6. What happened to all the Southern California posters here? The Bolshoi just concluded a run of "La Bayadere" at Costa Mesa and there haven't been any comments. Didn't anybody attend?
  7. Thanks, Leigh! This is happy news indeed. I'll be checking the PA Ballet board looking forward to reading news of this beautiful and exciting dancer.
  8. The first name that springs to my mind when I hear the words "dancer's dancer" is Fred Astaire. ~Steve
  9. Perhaps the piece is by Andrei Ballanchivadze, Georgi's composer brother. ~Steve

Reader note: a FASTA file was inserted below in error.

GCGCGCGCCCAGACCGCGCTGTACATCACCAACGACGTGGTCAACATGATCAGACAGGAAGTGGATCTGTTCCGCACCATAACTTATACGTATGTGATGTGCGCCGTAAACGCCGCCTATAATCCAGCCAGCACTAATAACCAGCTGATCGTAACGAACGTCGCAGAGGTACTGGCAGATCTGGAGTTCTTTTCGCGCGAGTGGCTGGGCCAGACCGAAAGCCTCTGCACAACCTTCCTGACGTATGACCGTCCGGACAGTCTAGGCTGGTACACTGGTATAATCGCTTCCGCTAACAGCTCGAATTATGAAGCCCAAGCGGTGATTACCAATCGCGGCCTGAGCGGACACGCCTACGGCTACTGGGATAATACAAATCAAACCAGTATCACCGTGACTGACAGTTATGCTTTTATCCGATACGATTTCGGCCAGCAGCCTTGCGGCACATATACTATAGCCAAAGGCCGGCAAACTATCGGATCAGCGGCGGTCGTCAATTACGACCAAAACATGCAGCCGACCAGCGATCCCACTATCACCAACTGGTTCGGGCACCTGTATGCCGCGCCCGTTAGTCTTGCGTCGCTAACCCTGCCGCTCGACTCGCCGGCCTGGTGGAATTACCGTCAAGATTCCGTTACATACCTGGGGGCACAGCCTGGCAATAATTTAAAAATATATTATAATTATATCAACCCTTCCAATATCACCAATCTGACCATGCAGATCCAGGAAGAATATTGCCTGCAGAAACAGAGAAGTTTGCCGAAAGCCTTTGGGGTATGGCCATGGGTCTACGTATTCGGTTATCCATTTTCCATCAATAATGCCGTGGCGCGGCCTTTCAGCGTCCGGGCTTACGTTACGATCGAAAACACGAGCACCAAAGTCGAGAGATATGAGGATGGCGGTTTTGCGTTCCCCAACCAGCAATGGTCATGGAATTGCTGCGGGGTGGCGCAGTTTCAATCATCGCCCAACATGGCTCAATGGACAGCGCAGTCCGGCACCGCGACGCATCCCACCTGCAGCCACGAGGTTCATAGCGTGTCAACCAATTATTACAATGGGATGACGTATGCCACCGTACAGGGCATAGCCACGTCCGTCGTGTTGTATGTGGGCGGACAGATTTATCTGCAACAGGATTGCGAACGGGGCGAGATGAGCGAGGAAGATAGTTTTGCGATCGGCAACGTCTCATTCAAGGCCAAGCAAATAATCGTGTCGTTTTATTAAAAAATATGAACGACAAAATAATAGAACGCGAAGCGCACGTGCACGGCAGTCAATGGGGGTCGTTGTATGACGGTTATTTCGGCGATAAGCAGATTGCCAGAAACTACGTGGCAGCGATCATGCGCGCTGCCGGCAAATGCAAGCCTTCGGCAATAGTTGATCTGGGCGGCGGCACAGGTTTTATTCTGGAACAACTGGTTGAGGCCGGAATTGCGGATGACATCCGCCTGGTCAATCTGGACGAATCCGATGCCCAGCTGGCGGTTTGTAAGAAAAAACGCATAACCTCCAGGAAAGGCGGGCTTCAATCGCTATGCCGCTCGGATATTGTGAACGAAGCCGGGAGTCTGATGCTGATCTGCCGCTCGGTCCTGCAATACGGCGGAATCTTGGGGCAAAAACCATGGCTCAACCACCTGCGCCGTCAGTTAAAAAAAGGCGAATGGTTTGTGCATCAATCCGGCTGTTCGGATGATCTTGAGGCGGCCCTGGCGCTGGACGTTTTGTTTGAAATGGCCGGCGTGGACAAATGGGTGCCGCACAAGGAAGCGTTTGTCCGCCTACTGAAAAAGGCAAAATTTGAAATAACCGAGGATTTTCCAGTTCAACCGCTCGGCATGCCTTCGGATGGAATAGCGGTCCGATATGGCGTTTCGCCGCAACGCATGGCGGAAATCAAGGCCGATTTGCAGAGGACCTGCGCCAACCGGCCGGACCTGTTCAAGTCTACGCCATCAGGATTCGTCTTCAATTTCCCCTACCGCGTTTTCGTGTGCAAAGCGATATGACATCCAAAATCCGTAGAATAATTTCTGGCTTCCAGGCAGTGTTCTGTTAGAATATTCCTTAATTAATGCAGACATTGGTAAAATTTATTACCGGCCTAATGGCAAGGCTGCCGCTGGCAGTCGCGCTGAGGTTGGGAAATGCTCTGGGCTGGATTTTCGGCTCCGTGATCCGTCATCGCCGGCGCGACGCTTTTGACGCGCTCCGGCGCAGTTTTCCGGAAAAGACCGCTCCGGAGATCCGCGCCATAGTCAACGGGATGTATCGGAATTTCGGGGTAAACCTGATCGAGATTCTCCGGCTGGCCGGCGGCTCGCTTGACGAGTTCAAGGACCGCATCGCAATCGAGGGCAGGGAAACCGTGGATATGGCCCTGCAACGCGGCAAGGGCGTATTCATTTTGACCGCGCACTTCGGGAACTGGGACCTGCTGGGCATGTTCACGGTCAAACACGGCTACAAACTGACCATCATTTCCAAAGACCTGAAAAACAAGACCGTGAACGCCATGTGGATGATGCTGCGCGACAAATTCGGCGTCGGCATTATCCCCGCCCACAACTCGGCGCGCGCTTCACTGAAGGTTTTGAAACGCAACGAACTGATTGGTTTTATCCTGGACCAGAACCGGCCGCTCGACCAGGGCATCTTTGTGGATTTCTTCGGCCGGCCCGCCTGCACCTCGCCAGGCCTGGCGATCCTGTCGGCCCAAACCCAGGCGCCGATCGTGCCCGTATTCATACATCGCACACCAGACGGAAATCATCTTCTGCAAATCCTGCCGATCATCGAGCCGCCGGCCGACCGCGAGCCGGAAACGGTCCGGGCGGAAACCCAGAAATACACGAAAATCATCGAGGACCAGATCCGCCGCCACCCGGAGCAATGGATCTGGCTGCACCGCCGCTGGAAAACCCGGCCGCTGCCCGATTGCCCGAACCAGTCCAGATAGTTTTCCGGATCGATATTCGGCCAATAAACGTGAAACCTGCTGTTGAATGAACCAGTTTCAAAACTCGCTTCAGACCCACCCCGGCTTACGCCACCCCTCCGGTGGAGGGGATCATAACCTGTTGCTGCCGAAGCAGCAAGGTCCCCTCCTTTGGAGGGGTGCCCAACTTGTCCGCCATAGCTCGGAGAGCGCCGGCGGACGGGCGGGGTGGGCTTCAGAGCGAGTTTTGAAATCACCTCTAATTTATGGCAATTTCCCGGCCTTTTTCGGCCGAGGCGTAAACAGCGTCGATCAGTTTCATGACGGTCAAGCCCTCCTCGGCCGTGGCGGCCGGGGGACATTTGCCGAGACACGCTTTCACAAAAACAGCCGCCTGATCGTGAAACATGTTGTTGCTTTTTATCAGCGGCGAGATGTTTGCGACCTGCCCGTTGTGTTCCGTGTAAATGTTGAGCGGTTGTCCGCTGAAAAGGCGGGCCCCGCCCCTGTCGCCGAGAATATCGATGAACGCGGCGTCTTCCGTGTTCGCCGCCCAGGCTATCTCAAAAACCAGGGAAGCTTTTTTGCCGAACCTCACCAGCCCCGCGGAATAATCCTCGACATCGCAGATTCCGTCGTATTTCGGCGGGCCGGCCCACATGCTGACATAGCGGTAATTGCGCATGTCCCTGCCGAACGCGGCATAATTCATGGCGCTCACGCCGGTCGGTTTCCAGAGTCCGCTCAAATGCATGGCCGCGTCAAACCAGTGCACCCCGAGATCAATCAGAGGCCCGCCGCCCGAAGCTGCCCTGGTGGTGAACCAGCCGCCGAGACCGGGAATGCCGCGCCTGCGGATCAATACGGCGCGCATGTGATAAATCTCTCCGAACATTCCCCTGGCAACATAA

10. Perhaps the piece is by Andrei Ballanchivadze, Georgi's composer brother. ~Steve
  11. Over the past few years, I've gone through many favorite dancers, but while others have risen to the top and later dropped back down off the list, Susan Jaffe has always remained among my top 3. I'm going to miss her. ~Steve
  12. I also found towns called Swan Lake in Idaho, Montana and Nebraska. William Byrd Park in Richmond, VA has a lake called Swan Lake. In Canada, there are lakes called Swan Lake in Manitoba and Yukon Territory. Manitoba also has a town called Swan Lake (nowhere near the lake of that name). Saskatchewan has a set of lakes called Swan Lakes. There is also a lake by that name in Victoria, Australia. ~Steve